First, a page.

As the first Pennsylvania suburb prepares to install red-light cameras, Abington Township residents may well fear that their tax bills will take a big jump to pay for the program if not enough motorists flout the law.
That’s the dilemma posed by red-light camera enforcement programs, which require substantial sums upfront to cover the cost of installing and maintaining cameras, as well as paperwork associated with issuing $100 tickets to motorists who fail to stop on red.
In Philadelphia, where 25 intersections have been equipped with cameras since 2005, the high volume of violations means the program’s costs have been covered, and more. With an annual take of $10 million in fines, the cameras monitoring intersections from Center City to the Northeast spin off about $3 million extra for state and city coffers after expenses are deducted.
But in Abington Township, where officials plan to install cameras at three dangerous intersections along Old York Road and on Moreland Road, the numbers may not tally so easily due to the lower volume of traffic.
Two weeks ago, the AAA Mid-Atlantic office warned that the township would need to issue 5,040 violations a year to cover the anticipated costs of the red-light cameras. That would exceed the total tickets issued at one of the city’s busiest corners — at Roosevelt Boulevard and Grant Avenue — said AAA.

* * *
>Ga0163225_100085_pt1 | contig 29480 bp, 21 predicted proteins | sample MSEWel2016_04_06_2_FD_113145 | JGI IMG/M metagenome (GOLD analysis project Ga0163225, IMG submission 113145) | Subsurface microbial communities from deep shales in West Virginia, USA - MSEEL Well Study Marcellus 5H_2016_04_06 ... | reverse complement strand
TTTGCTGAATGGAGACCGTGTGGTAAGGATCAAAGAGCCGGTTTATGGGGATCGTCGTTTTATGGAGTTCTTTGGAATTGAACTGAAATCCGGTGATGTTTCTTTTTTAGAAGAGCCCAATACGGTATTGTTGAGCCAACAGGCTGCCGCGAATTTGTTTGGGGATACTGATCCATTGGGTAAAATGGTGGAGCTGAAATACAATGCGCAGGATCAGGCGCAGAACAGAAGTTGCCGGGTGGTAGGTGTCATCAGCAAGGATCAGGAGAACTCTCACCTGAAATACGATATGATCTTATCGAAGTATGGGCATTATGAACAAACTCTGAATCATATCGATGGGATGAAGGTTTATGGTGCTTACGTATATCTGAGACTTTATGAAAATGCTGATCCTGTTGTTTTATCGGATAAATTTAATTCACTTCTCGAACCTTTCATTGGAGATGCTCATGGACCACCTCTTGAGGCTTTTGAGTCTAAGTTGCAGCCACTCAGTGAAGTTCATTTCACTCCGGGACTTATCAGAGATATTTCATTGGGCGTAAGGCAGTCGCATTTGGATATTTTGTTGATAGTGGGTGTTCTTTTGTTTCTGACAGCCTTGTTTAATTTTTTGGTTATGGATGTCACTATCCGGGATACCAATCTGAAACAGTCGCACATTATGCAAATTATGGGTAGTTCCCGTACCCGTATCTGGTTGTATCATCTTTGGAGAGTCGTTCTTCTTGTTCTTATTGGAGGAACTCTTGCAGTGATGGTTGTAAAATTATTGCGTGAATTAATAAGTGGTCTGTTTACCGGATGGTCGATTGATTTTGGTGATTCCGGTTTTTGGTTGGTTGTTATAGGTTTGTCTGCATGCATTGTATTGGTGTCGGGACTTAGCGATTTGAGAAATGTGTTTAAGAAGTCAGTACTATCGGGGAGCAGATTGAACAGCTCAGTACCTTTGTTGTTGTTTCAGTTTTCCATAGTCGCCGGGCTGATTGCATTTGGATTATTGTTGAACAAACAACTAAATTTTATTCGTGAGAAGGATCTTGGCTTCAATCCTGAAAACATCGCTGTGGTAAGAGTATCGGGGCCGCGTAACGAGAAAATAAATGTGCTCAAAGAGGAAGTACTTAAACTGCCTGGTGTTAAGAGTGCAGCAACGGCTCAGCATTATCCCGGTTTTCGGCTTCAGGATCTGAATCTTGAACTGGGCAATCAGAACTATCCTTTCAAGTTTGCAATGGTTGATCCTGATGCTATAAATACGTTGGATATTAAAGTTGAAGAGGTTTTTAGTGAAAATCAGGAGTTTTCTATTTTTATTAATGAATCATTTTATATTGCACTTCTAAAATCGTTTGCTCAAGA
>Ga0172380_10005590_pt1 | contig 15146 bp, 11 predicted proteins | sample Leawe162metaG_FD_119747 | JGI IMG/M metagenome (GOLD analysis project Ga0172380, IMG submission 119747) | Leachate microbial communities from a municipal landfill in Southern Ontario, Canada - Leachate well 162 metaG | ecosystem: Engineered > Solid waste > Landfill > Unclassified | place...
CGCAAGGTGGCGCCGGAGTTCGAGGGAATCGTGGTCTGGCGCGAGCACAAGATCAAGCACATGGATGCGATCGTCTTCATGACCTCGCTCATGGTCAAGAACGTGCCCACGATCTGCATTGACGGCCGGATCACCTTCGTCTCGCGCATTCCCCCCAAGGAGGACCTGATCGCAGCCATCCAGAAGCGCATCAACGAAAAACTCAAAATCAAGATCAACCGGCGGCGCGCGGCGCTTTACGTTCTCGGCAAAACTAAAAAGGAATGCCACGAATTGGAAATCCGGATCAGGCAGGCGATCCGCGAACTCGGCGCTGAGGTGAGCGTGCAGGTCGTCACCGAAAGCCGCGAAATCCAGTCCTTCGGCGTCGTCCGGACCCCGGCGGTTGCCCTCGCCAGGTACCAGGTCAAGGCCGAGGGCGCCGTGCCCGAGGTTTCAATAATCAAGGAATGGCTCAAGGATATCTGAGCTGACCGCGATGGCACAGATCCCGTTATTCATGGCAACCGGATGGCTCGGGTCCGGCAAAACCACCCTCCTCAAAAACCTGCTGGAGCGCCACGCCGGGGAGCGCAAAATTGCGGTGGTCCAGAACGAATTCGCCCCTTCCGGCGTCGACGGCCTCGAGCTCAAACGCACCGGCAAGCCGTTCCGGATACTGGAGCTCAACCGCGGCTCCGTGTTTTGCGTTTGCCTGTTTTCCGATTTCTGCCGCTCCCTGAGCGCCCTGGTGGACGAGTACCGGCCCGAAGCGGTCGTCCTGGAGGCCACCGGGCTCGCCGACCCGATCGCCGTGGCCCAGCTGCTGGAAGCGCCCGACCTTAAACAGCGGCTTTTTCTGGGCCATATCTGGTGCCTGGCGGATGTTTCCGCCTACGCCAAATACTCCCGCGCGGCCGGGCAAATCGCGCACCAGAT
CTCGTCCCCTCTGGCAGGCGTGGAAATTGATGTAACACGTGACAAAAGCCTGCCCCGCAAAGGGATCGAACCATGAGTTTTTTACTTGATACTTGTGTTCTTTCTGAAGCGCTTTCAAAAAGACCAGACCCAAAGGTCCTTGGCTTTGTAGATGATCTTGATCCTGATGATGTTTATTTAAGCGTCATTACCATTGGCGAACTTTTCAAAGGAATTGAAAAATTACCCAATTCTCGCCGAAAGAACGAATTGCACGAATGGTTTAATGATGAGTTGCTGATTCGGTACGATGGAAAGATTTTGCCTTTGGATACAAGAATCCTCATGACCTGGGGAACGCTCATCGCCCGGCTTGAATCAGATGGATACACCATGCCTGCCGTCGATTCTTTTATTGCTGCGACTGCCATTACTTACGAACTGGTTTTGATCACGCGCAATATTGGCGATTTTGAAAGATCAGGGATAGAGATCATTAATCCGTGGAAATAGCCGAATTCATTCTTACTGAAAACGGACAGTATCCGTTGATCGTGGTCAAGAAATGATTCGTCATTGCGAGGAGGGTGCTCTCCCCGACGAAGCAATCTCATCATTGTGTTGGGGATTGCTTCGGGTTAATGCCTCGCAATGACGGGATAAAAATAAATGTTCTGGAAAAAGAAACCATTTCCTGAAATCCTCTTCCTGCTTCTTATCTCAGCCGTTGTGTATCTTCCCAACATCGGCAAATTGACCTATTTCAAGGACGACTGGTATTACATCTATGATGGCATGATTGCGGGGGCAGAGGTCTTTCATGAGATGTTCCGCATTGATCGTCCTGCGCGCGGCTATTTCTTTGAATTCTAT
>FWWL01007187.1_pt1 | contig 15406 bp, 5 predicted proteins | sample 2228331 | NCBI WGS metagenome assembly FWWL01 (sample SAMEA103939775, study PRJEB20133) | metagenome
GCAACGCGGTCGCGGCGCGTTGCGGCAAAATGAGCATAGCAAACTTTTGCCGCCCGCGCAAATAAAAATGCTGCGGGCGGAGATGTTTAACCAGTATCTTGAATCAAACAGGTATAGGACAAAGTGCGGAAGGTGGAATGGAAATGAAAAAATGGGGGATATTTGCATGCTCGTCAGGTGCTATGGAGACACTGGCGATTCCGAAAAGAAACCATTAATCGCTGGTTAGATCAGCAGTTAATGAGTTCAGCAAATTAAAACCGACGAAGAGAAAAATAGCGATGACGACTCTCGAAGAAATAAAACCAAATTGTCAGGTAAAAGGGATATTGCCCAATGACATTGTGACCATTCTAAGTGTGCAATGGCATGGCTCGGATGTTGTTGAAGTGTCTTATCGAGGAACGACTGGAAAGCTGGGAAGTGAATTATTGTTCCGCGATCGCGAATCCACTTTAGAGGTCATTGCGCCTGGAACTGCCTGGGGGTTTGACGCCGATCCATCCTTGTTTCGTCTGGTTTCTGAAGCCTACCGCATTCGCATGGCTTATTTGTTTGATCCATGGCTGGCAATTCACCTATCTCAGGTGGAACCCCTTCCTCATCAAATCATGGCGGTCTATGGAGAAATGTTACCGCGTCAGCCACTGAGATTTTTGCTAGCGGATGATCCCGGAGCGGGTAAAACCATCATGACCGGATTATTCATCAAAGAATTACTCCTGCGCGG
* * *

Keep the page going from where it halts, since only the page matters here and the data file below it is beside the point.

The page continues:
Although the contractor on tap to run Abington’s program in its first year has stated it would not charge the municipality if fines fail to cover costs, the AAA calculation raises the prospect that township officials eventually could be faced with deciding whether to subsidize the cameras. Would the payoff in public safety be worth it?
If fines fail to keep pace, township officials and taxpayers should demand a clearer understanding of whether camera-equipped intersections are keeping motorists safer than might be done with other, less-expensive traffic-safety measures.
In general, the jury is still out on red-light cameras. Advocates point to communities where accidents and violations have been reduced. But Philadelphia police two years ago reported an increase in accidents at camera locations, and some national studies have produced inconclusive findings.
At a minimum, officials in Abington and other communities considering traffic cameras should pledge to first take a candid look at the hard costs as well as the purported safety benefits from snapping speeding motorists’ portraits.
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